yeovil at War

Charles Samways

Died of pneumonia


Charles Samways was born in Yeovil in 1893, the son of leather dresser George Samways (b 1867) and Martha née Dade (b 1868). In the 1901 census, George and Martha were listed at 6 West Hendford with their children; eight-year old Charles and daughter Nellie aged two. Nellie died the following year and George Samways died in 1918. In the census of 1911, Martha, a dressmaker, was living at 93 Kiddles Lane (today's Eastland Road) with 18-year old Charles and his five-year old brother Reginald. Charles gave his occupation as a glove cutter and most likely worked at the glove factory on the corner of Kiddles Lane.


Charles enlisted in the West Somerset Yeomanry (Service No 1355) at Taunton. The date of his enlistment is unknown but is likely to have been on the outbreak of war in 1914.

At the outbreak of the First World War, the regiment was part of the 2nd South Western Mounted Brigade. It mobilised on 4 August 1914 and moved to Winchester. On 15 August it moved with its brigade to the Colchester area. In September 1915 it was at Thorpe-le-Soken where it was dismounted. Still with the 2nd South Western Mounted Brigade, in September 1915 the regiment left Thorpe-le-Soken for Liverpool. On 24 September it boarded RMS Olympic and sailed the next day. It arrived at Mudros, Greece, on 1 October and on to Suvla Bay on the Aegean coast of the Gallipoli peninsula in European Turkey. The regiment landed in Gallipoli on 9 October and was attached to the 11th (Northern) Division where they were employed digging trenches. In November it was in the firing line, attached to the 2nd Mounted Division and 53rd (Welsh) Infantry Division. On 19 December it was evacuated to Imbros, the largest Turkish island.

In December 1915 the regiment landed in Alexandria to help defend Egypt. In February 1916, 2nd South Western Mounted Brigade was absorbed into the 2nd Dismounted Brigade. It served on Suez Canal defences and part of the Western Frontier Force. On 4 January 1917, the regiment was converted at Ismaïlia, Egypt to form the 12th (West Somerset Yeomanry) Battalion, Somerset Light Infantry and 2nd Dismounted Brigade became 229th Brigade in the 74th (Yeomanry) Division. At this time Charles' Service Number changed to 295586 and he served in the Lewis Gun Section of D Company, 12th (West Somerset Yeomanry) Battalion, Somerset Light Infantry.

With the 74th Division, it took part in the invasion of Palestine in 1917 and 1918. It fought in the Second and Third Battles of Gaza (including the capture of Beersheba and the Sheria Position). At the end of 1917, it took part in the capture and defence of Jerusalem and in March 1918 in the Battle of Tell 'Asur. On 3 April 1918, the Division was warned that it would move to France and by 30 April 1918 had completed embarkation at Alexandria.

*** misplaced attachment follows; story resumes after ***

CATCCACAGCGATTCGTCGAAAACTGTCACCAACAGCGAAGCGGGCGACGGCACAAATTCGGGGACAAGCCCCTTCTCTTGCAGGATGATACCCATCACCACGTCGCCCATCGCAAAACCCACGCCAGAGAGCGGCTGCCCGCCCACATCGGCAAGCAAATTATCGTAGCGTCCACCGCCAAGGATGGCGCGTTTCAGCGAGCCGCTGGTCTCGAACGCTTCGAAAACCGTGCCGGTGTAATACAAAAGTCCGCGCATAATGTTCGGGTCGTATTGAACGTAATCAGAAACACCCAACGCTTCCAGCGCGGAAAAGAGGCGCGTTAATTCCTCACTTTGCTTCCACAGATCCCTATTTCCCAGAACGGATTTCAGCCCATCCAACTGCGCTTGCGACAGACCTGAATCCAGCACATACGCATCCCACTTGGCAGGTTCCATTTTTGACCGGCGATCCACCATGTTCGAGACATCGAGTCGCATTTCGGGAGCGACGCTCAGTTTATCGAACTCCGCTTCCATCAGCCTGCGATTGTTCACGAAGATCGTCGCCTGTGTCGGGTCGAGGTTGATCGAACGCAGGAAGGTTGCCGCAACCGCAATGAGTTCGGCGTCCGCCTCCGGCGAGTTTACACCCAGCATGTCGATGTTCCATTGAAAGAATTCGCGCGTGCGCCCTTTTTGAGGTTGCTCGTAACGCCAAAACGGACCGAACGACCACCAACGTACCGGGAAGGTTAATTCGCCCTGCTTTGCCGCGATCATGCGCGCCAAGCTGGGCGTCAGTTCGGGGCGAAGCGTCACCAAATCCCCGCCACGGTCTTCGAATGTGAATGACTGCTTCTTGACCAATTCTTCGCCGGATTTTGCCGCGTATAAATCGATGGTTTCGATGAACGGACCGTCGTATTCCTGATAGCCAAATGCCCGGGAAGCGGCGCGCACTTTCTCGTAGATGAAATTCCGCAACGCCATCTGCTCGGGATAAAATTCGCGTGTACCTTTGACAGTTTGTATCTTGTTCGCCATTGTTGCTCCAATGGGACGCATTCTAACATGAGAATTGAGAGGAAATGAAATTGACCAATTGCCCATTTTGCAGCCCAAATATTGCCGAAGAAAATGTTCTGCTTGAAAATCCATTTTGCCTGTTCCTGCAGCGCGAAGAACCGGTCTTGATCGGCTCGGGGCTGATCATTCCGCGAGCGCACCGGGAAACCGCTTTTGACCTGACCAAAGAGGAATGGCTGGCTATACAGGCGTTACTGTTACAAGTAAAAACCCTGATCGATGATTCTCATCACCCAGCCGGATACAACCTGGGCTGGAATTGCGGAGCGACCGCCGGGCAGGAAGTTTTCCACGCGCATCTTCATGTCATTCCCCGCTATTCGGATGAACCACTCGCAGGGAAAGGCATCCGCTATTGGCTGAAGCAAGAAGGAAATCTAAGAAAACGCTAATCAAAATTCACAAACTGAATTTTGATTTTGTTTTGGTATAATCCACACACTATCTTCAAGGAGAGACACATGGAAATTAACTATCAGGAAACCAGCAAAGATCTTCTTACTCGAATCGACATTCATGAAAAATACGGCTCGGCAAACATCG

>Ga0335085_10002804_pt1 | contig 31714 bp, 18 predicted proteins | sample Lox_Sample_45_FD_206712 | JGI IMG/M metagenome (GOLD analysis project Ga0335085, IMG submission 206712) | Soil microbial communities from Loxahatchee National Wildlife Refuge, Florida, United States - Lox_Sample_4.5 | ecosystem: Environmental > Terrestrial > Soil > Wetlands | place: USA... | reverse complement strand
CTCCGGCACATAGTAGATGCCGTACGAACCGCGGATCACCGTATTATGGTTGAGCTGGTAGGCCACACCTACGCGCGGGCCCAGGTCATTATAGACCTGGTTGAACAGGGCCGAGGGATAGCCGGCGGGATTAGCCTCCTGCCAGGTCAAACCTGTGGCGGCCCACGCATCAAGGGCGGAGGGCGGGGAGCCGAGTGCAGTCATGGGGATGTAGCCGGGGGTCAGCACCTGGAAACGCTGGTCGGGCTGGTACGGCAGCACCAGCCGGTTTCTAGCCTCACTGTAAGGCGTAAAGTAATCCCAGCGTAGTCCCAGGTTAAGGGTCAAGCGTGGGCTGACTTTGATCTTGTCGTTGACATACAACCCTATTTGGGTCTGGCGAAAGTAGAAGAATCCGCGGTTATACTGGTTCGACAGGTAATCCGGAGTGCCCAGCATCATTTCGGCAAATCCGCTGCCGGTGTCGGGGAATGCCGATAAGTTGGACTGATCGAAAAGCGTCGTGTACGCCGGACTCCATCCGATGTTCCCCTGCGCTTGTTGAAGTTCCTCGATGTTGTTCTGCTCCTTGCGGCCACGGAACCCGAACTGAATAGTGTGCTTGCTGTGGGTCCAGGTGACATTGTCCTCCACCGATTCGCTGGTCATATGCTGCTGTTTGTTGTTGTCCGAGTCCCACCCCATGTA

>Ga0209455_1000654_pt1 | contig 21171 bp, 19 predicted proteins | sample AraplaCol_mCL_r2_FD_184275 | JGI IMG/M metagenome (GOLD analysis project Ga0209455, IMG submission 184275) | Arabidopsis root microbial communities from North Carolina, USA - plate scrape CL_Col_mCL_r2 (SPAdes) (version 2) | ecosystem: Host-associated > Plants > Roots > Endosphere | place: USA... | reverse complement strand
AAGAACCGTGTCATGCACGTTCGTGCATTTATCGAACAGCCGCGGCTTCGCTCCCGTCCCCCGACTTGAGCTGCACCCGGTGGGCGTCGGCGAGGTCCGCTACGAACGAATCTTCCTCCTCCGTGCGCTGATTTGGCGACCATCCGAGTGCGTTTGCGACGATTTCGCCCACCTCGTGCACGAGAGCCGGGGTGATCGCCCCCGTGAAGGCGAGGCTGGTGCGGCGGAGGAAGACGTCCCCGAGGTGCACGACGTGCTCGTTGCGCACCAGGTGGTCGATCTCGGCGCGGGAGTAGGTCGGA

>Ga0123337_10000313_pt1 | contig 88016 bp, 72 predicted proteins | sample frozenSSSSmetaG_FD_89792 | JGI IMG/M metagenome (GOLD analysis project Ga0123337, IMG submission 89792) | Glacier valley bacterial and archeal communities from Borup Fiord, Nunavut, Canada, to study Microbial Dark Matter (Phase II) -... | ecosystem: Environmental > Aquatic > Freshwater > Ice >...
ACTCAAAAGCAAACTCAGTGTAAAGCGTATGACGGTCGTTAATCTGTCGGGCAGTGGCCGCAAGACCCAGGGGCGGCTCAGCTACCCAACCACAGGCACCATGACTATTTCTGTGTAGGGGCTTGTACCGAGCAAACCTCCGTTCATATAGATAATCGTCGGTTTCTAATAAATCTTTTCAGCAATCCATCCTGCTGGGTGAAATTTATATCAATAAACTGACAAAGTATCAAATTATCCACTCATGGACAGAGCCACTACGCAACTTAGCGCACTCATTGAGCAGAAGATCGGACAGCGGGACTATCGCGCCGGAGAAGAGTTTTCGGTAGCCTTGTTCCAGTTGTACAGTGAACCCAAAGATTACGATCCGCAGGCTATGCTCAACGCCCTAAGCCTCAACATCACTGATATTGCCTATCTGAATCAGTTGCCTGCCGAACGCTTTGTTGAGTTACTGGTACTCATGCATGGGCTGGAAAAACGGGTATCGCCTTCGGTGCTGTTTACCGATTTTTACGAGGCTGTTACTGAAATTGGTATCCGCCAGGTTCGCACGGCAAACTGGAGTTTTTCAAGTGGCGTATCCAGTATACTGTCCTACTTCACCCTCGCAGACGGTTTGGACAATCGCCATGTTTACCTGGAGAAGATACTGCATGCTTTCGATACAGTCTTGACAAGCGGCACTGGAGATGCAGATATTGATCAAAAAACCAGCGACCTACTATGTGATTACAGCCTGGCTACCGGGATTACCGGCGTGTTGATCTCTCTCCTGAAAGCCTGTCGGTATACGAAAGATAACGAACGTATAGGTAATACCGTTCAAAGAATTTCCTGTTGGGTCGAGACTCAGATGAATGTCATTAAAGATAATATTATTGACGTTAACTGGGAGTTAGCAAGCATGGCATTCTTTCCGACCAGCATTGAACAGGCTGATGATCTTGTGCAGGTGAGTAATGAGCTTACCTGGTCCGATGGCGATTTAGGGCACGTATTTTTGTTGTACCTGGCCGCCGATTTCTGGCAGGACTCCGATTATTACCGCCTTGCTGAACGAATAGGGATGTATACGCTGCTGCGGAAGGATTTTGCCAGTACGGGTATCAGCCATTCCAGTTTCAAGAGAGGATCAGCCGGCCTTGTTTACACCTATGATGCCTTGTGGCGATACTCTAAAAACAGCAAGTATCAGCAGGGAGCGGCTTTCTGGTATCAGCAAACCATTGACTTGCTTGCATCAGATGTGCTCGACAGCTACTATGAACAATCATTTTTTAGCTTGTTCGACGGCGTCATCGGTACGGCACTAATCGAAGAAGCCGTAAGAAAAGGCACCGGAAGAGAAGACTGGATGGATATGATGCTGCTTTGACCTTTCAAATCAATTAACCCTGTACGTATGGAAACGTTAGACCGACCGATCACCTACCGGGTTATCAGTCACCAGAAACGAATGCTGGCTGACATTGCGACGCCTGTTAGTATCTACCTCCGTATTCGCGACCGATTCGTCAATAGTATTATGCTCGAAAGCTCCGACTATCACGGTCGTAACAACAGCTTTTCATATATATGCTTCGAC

On 7 May 1918, 12th (West Somerset Yeomanry) Battalion, Somerset Light Infantry landed at Marseilles, France with 74th (Yeomanry) Division. It served in France and Flanders with the division for the rest of the war. From September 1918, as part of III Corps of Fourth Army, it took part in the Hundred Days Offensive including the Second Battle of the Somme (Second Battle of Bapaume) and the Battles of the Hindenburg Line (Battle of Épehy). In October and November 1918 it took part in the Final Advance in Artois and Flanders.

It is not clear what happened to Charles but he was clearly back in England when he died of pneumonia on 6 November 1918. He was aged 25.

Charles was buried in Yeovil Cemetery, Grave B306, and his name is recorded on the War Memorial in the Borough.




Courtesy of Cliff Johnson

A studio portrait of the debonair Charles Samways.


Courtesy of Cliff Johnson

Another studio portrait of Charles Samways in uniform. The cap badge and shoulder badge are those of the West Somerset Yeomanry, but I can't identify the divisional flash on his shoulder.


Courtesy of Cliff Johnson

Yet another studio portrait of Charles. On his right sleeve, just above the wrist, are three 'Overseas Service' chevrons. Since they all appear to be the same colour, they date from 1915 onwards (the 1914 Overseas Service chevron was red, followed by subsequent chevrons in blue for later years). This therefore probably dates this, and the previous, photograph to 1917.


A postcard dated 1915 showing a map of the Dardanelles Campaign.


The Commonwealth War Graves Commission certificate in memory of Charles Samways.


Charles Samways' headstone in Yeovil Cemetery.